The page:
The Massachusetts attorney general has asked a federal judge to reject an argument that language differences between the state’s vehicle data access legislation and a similar initiative in Maine have a bearing on a legal challenge to the Massachusetts law.
The Alliance for Automotive Innovation (AAI) had asked District Judge Douglas Woodlock to compel testimony from the Auto Care Association (ACA), which it described as a proponent of the legislation in both states, to explain the “curious differences” between the two.
In a brief filed on Nov. 22, AAI argued that those differences show that the drafters of the Maine initiative recognize significant flaws in the Massachusetts Data Access Law. It asked Woodlock to allow ACA to be subpoenaed, and to reopen evidence in the two-year-old case.
In a reply filed Tuesday, Attorney General Maura Healey asserted that “what the Maine proposal says, and what the ACA or anyone else thinks about it, are completely irrelevant to the issues that require decision in this case.”
“ACA’s views regarding the proposed law in Maine have no bearing on whether the Alliance has associational standing in this case; whether it has a right of action; or whether anything in the [federal] MVSA [Motor Vehicle Safety Act] or CAA [Clean Air Act] even potentially conflicts with the Data Access Law,” Healey wrote.
“This Court should deny the Alliance’s request because none of the evidence it seeks to discover has any bearing on its facial challenge to the Massachusetts law, and because the resulting delay would undermine the public’s interest in prompt resolution of the Alliance’s preemption claims,” she wrote.
Healey, who is defending the law passed by Massachusetts voters in November 2020, detailed the four issues she believes remain to be decided:
- “Does the Alliance have standing as a trade association to challenge the Data Access Law, where OEMs can and have taken different approaches to complying with the Data Access Law and some already comply with key provisions of that law?”
- “Does the Alliance have a right of action to challenge the law as preempted by either the Federal Motor Vehicle Safety Act (“MVSA”) or Clean Air Act (“CAA”)…?”
- “Is there any provision in the MVSA or CAA (or any regulation promulgated thereunder) that even potentially conflicts with the Data Access Law, where NHTSA’s federal motor vehicle safety standards do not address vehicle cybersecurity and the CAA affirmatively requires OEMs to share information about emissions control diagnostics with anyone who repairs cars?”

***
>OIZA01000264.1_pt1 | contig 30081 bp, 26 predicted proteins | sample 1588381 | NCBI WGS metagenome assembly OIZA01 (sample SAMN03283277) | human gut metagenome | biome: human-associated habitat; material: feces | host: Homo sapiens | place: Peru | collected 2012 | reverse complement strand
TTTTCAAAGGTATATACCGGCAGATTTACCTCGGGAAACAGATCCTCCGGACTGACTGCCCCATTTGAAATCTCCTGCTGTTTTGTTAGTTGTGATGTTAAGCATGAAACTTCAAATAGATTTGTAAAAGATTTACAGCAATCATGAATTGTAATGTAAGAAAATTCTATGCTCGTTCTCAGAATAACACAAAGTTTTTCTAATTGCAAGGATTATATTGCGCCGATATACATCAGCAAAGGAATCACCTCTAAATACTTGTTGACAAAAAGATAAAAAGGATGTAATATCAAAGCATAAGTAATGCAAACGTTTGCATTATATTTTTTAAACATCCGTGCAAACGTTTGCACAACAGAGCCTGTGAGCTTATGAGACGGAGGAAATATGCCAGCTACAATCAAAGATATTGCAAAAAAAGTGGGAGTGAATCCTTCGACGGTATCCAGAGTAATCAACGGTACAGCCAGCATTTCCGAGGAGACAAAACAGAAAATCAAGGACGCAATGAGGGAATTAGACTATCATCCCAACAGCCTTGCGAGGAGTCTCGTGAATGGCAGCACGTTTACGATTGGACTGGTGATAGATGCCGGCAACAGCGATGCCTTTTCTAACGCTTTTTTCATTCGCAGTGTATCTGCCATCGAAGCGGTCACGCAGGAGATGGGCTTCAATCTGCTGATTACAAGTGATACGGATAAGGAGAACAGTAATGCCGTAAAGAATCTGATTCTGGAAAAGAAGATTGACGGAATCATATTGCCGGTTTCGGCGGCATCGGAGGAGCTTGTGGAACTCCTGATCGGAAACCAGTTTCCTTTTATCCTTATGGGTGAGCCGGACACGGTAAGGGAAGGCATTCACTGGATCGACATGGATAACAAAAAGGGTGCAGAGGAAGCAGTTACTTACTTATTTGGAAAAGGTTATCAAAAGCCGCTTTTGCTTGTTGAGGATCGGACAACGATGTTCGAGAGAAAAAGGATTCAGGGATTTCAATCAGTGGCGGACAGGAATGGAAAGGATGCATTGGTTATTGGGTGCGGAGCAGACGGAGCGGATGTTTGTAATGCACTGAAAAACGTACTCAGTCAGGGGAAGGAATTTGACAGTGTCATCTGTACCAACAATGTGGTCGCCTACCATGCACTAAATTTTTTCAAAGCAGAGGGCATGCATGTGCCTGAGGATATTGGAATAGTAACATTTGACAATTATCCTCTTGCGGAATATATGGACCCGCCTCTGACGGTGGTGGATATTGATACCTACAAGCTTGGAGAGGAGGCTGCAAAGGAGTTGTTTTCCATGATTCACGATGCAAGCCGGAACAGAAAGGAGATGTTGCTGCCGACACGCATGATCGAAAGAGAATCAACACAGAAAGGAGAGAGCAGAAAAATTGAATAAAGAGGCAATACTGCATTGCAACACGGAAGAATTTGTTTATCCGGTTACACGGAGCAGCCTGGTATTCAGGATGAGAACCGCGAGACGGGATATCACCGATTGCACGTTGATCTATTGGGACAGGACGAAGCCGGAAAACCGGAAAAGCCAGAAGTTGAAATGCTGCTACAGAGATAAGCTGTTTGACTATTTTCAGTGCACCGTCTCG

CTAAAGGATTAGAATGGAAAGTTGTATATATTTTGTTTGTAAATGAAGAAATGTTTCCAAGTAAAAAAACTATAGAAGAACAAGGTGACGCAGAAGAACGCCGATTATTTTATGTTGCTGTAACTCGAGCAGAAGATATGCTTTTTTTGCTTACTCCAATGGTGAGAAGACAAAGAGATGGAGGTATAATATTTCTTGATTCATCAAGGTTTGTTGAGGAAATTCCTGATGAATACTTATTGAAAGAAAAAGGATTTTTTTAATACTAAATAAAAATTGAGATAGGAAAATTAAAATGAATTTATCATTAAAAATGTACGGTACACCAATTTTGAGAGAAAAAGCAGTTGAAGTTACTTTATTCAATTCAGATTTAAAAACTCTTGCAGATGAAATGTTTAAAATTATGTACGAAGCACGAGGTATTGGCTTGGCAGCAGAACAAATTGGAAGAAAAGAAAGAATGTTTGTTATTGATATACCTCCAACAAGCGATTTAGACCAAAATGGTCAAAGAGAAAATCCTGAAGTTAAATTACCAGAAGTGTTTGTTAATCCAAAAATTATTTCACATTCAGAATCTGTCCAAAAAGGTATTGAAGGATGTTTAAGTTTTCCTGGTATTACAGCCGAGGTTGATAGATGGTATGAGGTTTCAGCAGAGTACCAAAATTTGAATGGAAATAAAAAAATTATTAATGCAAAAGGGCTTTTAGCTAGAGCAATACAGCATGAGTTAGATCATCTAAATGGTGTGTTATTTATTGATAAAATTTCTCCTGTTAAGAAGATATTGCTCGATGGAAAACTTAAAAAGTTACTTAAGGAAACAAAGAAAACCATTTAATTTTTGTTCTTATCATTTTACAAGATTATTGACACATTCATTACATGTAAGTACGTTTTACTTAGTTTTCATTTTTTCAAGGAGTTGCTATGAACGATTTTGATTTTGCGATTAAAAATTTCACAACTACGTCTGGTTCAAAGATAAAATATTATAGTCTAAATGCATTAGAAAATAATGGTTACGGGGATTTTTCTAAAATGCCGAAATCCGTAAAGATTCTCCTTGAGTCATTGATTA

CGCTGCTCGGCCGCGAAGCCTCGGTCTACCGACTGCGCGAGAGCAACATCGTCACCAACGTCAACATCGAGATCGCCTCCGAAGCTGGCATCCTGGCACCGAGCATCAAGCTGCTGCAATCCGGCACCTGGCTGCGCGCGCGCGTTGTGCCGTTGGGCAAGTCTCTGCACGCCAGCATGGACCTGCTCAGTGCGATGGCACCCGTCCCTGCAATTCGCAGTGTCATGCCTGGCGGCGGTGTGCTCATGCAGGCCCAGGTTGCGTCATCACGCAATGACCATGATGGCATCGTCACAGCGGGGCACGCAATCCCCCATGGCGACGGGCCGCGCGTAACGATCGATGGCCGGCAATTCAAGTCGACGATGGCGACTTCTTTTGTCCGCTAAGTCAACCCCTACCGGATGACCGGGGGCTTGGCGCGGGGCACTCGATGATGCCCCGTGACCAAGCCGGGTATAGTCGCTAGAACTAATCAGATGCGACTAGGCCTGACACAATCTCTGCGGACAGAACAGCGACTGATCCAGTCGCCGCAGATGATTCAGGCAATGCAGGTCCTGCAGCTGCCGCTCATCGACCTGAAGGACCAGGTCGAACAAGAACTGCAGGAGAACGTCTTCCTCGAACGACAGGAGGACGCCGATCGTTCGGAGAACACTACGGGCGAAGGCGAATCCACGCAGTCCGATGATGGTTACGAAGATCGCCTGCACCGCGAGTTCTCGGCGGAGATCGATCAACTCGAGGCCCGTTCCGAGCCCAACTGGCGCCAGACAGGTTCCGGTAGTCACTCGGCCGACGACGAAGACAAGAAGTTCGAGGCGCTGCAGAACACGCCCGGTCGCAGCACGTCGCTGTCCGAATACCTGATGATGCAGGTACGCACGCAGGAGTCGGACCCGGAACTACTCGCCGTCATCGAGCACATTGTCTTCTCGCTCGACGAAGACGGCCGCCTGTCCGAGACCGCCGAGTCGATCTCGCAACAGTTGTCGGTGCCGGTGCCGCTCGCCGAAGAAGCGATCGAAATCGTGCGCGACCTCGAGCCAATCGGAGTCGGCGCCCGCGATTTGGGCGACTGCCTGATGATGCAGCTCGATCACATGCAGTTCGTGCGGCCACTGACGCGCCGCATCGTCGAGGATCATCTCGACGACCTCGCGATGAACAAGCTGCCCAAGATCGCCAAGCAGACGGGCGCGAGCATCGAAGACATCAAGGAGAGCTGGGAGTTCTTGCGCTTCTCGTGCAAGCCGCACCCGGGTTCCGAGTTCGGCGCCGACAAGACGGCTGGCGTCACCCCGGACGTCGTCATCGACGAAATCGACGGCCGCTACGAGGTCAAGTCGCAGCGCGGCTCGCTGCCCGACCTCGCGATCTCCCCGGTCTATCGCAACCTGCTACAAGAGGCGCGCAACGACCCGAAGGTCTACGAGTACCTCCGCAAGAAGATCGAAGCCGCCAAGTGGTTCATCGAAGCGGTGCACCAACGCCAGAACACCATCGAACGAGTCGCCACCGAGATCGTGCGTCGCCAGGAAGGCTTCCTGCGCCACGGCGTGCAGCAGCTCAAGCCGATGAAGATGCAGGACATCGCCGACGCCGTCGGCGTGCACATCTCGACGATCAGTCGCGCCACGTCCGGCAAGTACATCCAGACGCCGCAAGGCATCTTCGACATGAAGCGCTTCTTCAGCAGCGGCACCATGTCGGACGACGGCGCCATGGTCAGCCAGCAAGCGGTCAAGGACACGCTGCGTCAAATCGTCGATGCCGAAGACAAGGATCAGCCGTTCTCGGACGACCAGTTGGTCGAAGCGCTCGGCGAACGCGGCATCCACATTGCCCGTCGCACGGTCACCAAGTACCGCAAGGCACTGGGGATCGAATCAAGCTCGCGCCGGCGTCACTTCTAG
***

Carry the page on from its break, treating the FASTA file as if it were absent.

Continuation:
- “Even if there were a potential conflict, is there no set of circumstances under which any OEM could comply with both state and federal law, where the evidence shows that some OEMs are already securely complying with the Data Access Law and the Alliance’s experts acknowledged at trial that other OEMs can comply if they devote the resources and time to make appropriate changes to their cars’ architectures?”
“A finding against the Alliance on any of those issues will require judgment for the Attorney General; the Alliance cannot prevail unless it wins on all four,” Healey wrote.
ACA, while not a party to the suit, filed its own brief in opposition to AAI’s request on Tuesday. It accused AAI of seeking to “use the discovery powers of this Court to prepare to fight a right to repair ballot initiative that is gathering momentum in a state other than the Commonwealth of Massachusetts and has no bearing on the issues in this lawsuit.”
The documents AAI is seeking would give it an unfair advantage in “potential future disputes between the parties on right to repair issues,” ACA said. It said the “sensitive and confidential information” includes “advocacy and public relations strategies, internal analyses, communications with supporters, and financial information pertaining to the Maine initiative.”